Just a week after the “Syracrazy” half marathon in Syracuse, we had all signed up to run Skunk Cabbage as a family! The kids were tackling the 10K, while Amy and I opted for the half marathon. I was grateful for quick recovery from Syracuse, as my hamstrings loosened up just after a few days and some good stretching and rolling at home.
We had a full day in store, with the race followed by acting rehearsals for the boys and baking for Amy. We dropped a car off at Island so we’d have two vehicles in Ithaca, and arrived at Barton Hall a comfortable half hour before the half marathon started at 10. It was nice catching up with running friends while we all kept warm inside. It was like a spring-time reunion, though the start temperature was a non-balmy 28 degrees. We all thronged to the start line just before 10, so the race held a few minutes to allow everyone to get into place. The kids would keep warm until their start time at 10:15. I lined up next to Ellie Pell at the start (though that would be the only time I’d see her; she’d go on to set a course record and win 1st female) and we exchanged a few encouraging words before we were off.
It was such a refreshing change from last week. I was wearing Brooks PureFlows, enjoying the dry pavement and the corresponding traction, and the lightness of the shoe. I set off just under a 7 minute mile, and tried to keep it steady through the first 5+ miles of moderate climbing. After a few miles, I started running with Gerrit Van Loon, whose endurance is remarkable both in road races and ultras. We chatted sporadically, but mostly spurred each other on through the latter miles.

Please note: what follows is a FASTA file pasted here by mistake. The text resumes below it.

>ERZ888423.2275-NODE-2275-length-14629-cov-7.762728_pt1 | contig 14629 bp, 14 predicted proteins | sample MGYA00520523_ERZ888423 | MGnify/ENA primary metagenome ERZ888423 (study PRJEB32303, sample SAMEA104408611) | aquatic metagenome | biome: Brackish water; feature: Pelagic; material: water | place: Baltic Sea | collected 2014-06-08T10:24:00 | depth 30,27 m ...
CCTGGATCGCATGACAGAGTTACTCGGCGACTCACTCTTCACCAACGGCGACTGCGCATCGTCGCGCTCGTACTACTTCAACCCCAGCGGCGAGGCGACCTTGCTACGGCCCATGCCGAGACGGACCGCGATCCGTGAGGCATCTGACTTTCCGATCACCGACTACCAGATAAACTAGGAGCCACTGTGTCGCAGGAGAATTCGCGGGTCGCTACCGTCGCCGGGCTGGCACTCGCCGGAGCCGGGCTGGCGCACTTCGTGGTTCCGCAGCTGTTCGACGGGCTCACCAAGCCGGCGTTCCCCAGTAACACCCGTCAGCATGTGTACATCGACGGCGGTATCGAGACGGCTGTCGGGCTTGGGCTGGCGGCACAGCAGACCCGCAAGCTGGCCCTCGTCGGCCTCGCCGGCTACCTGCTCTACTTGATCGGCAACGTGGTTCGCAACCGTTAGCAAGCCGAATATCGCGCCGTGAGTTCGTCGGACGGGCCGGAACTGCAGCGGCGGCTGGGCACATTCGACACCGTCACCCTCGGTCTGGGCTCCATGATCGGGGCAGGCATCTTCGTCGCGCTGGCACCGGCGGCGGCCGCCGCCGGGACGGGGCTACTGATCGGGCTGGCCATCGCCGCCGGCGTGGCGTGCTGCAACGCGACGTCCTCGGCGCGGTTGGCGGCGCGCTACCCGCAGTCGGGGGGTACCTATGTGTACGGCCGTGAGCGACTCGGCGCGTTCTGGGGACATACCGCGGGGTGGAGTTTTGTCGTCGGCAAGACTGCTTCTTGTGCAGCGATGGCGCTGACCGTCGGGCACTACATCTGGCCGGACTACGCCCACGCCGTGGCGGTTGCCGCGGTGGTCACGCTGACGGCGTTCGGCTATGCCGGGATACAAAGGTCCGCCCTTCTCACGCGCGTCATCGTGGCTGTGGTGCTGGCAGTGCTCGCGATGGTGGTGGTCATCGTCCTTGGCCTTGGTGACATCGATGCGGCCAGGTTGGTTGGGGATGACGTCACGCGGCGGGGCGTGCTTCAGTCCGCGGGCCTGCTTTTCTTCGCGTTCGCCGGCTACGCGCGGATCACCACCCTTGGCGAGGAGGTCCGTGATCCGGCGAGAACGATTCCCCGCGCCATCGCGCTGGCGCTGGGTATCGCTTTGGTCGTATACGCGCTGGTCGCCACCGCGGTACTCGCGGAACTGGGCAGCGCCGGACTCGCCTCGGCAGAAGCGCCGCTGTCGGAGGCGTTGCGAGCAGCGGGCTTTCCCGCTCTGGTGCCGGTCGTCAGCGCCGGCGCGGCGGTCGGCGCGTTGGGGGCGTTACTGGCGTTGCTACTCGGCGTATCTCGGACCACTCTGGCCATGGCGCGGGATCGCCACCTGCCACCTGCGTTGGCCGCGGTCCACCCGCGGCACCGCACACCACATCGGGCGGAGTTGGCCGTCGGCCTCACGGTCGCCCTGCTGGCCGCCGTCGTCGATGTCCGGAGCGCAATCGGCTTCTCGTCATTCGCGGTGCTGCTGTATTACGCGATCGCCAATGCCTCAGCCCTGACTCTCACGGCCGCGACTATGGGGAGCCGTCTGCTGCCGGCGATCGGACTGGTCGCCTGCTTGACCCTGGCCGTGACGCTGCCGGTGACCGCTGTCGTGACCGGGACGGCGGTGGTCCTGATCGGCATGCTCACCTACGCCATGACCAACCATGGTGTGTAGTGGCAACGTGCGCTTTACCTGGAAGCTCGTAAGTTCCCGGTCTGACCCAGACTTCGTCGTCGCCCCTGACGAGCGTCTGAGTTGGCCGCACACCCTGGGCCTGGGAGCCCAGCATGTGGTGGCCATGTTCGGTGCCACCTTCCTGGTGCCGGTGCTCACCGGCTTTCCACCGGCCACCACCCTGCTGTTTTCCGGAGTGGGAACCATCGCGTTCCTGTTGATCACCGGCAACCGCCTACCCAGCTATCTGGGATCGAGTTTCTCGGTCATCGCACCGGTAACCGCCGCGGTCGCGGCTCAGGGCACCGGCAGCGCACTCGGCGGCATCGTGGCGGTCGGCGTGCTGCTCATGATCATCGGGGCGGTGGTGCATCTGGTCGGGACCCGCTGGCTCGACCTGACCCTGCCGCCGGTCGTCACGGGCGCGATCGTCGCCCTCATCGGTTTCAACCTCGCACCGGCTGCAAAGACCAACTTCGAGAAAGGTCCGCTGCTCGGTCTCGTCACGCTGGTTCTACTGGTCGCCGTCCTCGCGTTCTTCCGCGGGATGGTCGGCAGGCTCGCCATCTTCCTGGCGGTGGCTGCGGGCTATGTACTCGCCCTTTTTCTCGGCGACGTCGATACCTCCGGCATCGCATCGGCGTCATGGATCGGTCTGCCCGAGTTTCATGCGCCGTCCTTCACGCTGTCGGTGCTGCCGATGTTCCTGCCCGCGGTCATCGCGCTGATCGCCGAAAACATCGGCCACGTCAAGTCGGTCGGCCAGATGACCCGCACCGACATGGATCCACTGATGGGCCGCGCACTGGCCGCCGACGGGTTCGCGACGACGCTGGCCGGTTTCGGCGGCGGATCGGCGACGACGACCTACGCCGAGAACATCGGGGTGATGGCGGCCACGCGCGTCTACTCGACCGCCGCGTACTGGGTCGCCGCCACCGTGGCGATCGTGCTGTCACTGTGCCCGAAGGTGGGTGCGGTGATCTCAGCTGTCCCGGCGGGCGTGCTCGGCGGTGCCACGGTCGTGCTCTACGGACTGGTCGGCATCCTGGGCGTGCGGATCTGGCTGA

It seemed far warmer than I thought it would be. The gloves came off first after a few miles, then about halfway through I lost the arm warmers. It was an odd feeling to be running in thermal tights and a light tech shirt, but it worked out just fine, and my temperature never really got uncomfortable. Well, at least until I stopped running at the end … then I was FREEZING!
The last four miles, while flat and moderately downhill, were really where I had to focus on my pace. Someone who looked close to my age (he was 38) was on my heels, and I had kicked a bit to get ahead. Keeping my head engaged, despite the physical discomfort, worked wonders in this case. With the downhill assist, I negative split these miles at 7:03, 6:54, 6:39, 6:22 and a final tenth sprint at 5:14. I was so grateful to cross the line, and EXACTLY at 1:30:00. I tried really hard to sprint it out at the end so there’d be no seconds beyond 1:30, and I wasn’t sure if I’d done that until they posted the results. While looking at the results, although I didn’t set a course PR for myself, I found out that I was the masters winner! There were three veteran (50-59) winners that finished before me, so I have a feeling my fastest days are in front of me!
Elizabeth had a great race, getting third place in her (huge) age group of 20 and under, and Xander ran his first solo 10K, with nobody to pace him. They both had great times, and they enjoyed the post-race socializing just as much as we did. The thing I love about racing as a family is the stories we all have to tell. They came out during our dinner and breakfast conversation the next day, and I’m sure there’ll be more. There are no action photos of Elizabeth running since she was the first to finish and became our unofficial photographer, so we can’t wait to see the ever talented Steve Gallow’s photographs of the event when they’re ready!
By the Numbers
Overall: 30 of 619
Gender: 27 of 309
Age Group: 1 of 30